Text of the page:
Leading Australian fashion and textile industry representatives toured Narrabri’s cotton industry yesterday on Cotton Australia’s annual farm tour.
But in an added twist for this year’s event, they were joined by a visiting group of cotton growers from Pakistan and India.
The Pakistani delegation have been touring farms, cotton gins, research facilities and cotton processing plants in northern NSW and southern Queensland.
Cotton Australia chief executive officer Adam Kay said the industry was proud to host the Pakistani and Indian growers on their tour and showcase Australia’s advanced and sustainable cotton growing practices and cutting-edge production facilities.
“Their tour was made possible via a partnership with the Australian Government and the Better Cotton Initiative (BCI).
“BCI is a global organisation working towards making Better Cotton a sustainable mainstream commodity.
“The partnership has paired our cotton industry’s skills and resources with funding by the Australian Department of Foreign Affairs and Trade (DFAT), allowing BCI to train more than 50,000 Pakistani farmers to adopt better crop production and labour practices while improving the social and economic benefits that flow back to them.
“DFAT funded the BCI Pakistan training partnership via the Australian Government’s Business Partnerships Platform.”
Mr Kay said the tour had been extremely beneficial and a fantastic learning experience for all involved.
“It has been a wonderful experience to share our knowledge of advanced, responsible cotton production with our Pakistani visitors and understand their practices and the challenges they face.”
The annual farm tour allows those outside the industry to see first-hand how cotton is grown and processed, and why Australian cotton is considered the most sustainable in the world.
Participants toured Auscott’s Narrabri farm and gin before moving on to the Australian Cotton Research Institute (ACRI) at Narrabri, where they heard presentations by world-leading cotton scientists.
“For many fashion industry participants on the tour, it was their first opportunity to see how cotton fibre is grown and processed,” Mr Kay said.
“They really appreciated being able to see the source of the fibre that goes into the high-quality garments and homewares they ultimately produce.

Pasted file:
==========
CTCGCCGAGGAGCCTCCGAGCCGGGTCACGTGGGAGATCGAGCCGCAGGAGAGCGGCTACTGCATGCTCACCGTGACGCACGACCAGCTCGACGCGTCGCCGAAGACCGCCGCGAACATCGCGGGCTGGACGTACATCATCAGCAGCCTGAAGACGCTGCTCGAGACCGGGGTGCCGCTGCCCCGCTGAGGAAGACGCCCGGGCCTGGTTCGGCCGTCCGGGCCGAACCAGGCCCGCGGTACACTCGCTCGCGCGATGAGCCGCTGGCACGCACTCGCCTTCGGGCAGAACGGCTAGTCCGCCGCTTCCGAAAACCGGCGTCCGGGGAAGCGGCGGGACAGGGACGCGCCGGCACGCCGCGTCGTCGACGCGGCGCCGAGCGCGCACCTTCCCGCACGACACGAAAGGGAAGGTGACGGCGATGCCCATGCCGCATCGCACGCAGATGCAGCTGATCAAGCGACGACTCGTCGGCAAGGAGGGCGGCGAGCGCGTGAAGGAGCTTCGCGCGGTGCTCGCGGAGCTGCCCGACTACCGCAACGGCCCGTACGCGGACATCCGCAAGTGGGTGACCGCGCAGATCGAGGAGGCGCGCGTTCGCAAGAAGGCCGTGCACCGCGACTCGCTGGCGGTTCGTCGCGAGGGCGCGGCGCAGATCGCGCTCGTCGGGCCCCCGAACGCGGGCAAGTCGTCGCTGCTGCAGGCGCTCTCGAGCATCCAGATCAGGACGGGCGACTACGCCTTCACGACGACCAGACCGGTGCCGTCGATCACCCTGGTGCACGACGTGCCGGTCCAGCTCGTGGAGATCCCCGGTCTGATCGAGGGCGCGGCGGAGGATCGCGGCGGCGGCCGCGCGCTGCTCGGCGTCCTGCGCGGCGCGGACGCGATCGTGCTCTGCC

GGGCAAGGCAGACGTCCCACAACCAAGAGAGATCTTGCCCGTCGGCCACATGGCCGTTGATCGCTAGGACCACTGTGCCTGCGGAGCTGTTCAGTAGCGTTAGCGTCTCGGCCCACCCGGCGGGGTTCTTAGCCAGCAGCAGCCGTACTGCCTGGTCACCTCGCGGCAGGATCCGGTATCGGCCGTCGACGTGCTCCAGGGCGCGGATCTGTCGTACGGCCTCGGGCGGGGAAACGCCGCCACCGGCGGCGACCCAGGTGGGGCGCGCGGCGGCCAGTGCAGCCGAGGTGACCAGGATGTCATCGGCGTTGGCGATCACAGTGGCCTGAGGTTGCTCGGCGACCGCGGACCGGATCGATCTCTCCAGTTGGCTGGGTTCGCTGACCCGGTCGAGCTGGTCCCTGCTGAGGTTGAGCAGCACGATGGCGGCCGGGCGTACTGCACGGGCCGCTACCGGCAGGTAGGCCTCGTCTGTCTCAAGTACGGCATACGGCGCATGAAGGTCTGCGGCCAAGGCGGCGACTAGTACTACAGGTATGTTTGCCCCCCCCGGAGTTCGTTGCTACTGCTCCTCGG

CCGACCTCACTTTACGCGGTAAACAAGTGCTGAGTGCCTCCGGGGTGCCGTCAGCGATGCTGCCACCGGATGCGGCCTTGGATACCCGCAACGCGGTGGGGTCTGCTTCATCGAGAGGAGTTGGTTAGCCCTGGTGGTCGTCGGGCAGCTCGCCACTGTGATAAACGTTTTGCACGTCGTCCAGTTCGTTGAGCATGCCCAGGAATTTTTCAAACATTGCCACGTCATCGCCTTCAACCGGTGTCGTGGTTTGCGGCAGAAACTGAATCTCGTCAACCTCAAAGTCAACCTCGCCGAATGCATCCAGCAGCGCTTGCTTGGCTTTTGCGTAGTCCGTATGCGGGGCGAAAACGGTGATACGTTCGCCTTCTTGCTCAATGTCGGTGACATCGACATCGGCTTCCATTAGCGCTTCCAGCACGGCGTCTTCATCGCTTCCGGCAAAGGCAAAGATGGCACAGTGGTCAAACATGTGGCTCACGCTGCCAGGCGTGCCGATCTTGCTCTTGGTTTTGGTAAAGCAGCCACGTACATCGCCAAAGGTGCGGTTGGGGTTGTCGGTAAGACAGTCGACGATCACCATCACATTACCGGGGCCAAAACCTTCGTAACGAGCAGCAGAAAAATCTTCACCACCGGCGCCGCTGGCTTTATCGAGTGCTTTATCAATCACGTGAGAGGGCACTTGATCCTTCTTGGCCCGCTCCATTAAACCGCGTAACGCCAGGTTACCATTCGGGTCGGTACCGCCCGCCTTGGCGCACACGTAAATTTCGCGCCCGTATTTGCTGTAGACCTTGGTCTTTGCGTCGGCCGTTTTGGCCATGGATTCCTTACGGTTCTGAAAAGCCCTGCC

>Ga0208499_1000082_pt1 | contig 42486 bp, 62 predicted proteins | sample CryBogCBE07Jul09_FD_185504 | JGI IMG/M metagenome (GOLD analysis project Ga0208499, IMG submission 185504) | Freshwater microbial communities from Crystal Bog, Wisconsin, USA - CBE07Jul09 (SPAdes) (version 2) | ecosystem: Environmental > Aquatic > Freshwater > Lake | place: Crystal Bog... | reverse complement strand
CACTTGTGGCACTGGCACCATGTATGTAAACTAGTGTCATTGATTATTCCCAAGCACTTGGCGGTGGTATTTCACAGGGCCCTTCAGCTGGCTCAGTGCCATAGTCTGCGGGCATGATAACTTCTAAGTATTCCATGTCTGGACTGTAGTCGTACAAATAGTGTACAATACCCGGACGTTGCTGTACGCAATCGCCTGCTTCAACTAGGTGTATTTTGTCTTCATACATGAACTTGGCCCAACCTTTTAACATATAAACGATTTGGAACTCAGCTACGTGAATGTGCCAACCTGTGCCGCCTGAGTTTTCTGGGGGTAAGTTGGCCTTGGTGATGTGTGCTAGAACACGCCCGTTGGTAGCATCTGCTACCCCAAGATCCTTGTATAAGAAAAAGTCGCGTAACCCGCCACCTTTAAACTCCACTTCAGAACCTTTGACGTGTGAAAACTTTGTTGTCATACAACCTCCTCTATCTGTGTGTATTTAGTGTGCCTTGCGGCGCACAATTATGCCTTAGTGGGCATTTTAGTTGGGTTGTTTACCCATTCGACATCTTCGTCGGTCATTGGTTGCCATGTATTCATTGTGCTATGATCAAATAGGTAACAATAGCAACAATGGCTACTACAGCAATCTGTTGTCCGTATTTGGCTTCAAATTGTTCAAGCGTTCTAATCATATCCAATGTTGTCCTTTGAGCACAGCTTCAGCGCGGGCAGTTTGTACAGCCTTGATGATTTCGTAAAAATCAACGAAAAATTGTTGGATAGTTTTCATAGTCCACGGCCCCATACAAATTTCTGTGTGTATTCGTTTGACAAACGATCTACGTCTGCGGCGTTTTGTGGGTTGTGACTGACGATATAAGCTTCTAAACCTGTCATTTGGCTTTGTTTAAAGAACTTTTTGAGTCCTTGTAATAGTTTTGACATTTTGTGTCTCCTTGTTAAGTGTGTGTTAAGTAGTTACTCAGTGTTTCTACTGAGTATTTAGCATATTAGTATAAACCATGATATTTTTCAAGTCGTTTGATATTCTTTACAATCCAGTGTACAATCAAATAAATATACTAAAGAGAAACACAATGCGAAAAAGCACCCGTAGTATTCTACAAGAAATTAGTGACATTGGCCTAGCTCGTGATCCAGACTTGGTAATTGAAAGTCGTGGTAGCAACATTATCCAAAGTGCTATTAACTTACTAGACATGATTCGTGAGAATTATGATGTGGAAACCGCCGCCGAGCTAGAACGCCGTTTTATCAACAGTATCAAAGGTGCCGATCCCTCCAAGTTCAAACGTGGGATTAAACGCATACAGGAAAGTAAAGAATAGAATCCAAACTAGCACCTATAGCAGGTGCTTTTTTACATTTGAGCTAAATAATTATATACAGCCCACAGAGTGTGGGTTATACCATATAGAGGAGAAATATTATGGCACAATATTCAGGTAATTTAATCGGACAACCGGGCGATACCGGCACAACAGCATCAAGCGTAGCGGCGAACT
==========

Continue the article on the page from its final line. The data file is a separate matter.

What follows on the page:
“Attendees were able to stand in a cotton field, touch and feel the fibre for themselves, ride in a cotton picker, and talk directly to growers and industry, leaving with a much better knowledge of how our cotton is grown, harvested, processed, classed and shipped.
“They also left with a sense of the Australian cotton industry’s commitment to sustainable production and social responsibility, particularly in the workforce area, as well as how research and development underpins the improvements in the industry over three decades.”
Some of the biggest names in fashion and the NGO attended the tour, including representatives from Country Road Group, Hanes, Jeanswest, RM Williams, Sportscraft and Baptist World Aid.
Mr Kay said some tour participants were unaware of the industry’s sustainability achievements, such as a reduction in insecticide use of more than 90 per cent over the past 15 years, and a water efficiency increase of more than 40pc since 2003.
“Global interest in sustainable, responsible cotton production continues to build, as the growth in Better Cotton demonstrates.
“BCI cotton now represents more than 20pc of global cotton production.
“Events such as ours play a vital role in informing important stakeholders about how our industry operates and why they can trust our growers and industry.
“Cotton Australia works hard to bring the story of Australian cotton to the world.
“With more and more consumers demanding environmentally sustainable and ethically produced fibres, Australia’s cotton industry is well placed to meet that demand.”Source: queenslandcountrylife.com.au